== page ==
Uganda’s Shilling Declines to 18-Year Low on Corporate Demand for Dollars

Uganda’s shilling, the world’s third worst-performer this year, declined to the lowest in at least 18 years against the dollar, driven by corporate demand for the U.S. currency.

The shilling fell 1.4 percent to 2,733 per dollar at 4.50 p.m. in the capital, Kampala, the lowest intraday level since at least June 22, 1993, according to Bloomberg data. It closed at 2,695 yesterday.

“The weakening was caused by huge demand for the dollar by one of the corporate firms against low inflows,” Lucas Ochieng, a currency trader at Orient Bank Ltd. said by phone from Kampala without giving details.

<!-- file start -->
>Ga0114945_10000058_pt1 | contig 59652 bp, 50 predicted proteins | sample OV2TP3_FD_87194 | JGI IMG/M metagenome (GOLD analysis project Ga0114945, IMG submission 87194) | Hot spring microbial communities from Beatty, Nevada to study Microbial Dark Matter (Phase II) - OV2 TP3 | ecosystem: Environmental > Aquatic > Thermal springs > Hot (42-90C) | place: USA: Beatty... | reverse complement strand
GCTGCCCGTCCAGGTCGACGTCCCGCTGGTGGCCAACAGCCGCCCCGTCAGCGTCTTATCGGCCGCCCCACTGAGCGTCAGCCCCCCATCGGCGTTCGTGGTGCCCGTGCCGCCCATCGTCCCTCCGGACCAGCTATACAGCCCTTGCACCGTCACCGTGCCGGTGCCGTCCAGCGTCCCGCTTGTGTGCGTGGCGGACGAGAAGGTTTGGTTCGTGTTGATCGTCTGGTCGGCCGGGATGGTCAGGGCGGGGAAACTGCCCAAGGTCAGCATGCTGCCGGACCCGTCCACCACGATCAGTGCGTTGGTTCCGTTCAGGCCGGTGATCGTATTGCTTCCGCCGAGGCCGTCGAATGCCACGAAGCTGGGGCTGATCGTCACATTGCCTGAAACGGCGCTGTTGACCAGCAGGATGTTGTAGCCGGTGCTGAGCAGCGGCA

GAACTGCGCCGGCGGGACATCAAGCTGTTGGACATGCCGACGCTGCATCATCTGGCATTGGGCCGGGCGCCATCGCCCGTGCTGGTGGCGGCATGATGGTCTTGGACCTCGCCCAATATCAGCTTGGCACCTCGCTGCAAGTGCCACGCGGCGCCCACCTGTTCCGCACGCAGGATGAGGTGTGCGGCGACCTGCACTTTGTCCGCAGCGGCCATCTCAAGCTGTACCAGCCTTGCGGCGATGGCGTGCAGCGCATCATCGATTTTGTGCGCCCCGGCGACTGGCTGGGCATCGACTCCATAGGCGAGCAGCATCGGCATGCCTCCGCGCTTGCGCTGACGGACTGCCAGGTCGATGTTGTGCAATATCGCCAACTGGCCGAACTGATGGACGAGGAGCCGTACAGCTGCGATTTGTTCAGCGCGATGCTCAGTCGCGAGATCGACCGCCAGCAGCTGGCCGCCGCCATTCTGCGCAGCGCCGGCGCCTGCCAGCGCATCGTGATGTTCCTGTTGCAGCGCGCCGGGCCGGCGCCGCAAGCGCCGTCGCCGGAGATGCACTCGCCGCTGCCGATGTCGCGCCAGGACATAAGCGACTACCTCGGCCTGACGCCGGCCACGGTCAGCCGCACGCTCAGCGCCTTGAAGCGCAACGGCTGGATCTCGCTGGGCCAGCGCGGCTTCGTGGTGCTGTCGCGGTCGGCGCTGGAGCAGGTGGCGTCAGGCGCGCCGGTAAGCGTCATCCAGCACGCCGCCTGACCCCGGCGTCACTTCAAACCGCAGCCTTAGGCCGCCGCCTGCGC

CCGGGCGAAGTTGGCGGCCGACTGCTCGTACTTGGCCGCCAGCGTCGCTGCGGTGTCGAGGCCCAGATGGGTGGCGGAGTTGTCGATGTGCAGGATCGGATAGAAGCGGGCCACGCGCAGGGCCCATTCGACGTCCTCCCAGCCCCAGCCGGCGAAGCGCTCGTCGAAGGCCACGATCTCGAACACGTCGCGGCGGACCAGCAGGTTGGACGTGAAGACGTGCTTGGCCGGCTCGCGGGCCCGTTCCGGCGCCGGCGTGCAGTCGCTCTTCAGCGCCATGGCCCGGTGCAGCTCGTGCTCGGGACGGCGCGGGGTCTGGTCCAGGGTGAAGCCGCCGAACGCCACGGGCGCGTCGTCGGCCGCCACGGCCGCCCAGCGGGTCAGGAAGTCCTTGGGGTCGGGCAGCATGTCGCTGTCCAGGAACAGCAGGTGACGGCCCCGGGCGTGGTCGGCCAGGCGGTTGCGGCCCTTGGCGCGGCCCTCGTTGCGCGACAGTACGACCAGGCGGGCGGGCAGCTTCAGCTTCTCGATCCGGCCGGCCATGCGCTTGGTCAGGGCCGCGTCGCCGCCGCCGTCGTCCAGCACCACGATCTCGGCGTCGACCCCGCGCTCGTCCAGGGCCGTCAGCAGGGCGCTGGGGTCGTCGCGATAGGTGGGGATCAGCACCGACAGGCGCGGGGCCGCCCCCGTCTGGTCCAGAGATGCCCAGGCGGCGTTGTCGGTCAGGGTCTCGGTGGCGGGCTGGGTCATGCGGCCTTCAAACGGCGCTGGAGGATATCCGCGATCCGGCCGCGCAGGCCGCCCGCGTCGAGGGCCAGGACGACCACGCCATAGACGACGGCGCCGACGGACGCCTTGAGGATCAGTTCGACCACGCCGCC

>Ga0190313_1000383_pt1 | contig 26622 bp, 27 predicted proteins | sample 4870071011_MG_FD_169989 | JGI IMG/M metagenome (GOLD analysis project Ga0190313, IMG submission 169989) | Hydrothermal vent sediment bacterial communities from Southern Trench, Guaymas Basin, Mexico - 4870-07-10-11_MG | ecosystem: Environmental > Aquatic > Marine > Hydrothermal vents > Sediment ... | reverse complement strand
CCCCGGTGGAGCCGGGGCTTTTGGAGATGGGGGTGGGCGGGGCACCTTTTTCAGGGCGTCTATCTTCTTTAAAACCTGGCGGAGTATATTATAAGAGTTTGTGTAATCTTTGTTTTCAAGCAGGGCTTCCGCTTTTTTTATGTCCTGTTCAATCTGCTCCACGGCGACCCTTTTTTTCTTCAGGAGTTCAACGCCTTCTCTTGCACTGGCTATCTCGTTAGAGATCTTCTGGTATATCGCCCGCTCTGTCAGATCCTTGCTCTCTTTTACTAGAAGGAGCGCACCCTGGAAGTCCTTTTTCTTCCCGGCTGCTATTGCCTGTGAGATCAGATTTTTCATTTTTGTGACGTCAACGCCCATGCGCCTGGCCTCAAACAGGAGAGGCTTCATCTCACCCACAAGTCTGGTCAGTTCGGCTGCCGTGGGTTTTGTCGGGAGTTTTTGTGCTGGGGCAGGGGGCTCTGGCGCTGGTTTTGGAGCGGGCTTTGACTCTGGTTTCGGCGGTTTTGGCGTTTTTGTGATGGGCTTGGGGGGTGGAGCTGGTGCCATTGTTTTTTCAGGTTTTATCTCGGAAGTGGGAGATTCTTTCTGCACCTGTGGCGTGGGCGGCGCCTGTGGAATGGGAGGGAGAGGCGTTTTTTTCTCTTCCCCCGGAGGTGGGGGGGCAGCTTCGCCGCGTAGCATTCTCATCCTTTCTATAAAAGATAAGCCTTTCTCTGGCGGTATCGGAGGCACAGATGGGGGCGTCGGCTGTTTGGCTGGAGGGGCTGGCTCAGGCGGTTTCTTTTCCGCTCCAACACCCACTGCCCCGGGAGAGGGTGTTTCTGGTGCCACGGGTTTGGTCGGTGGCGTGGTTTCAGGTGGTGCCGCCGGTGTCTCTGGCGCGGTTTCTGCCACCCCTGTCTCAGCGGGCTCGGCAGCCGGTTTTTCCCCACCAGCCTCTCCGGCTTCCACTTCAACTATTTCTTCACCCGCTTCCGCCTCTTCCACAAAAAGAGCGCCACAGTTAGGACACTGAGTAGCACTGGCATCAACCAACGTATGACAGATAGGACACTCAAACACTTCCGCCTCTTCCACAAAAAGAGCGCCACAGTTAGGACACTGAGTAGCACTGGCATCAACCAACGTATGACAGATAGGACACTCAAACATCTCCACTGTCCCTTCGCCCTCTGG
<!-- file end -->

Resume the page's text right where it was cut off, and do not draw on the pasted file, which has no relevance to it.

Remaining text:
A surge in food and fuel prices pushed inflation to a more than 18-year high of 18.7 percent last month from 15.7 percent in June, the Uganda Bureau of Statistics said on July 29.

The currency of Africa’s second-biggest coffee producer has slumped 15.5 percent this year, the steepest decline after the Maldives rufiyaa and Suriname dollar, which fell 16.5 percent and 16.8 percent, respectively.

To contact the reporter on this story: Fred Ojambo in Kampala at fojambo@bloomberg.net

To contact the editor responsible for this story: Paul Richardson at pmrichardson@bloomberg.net

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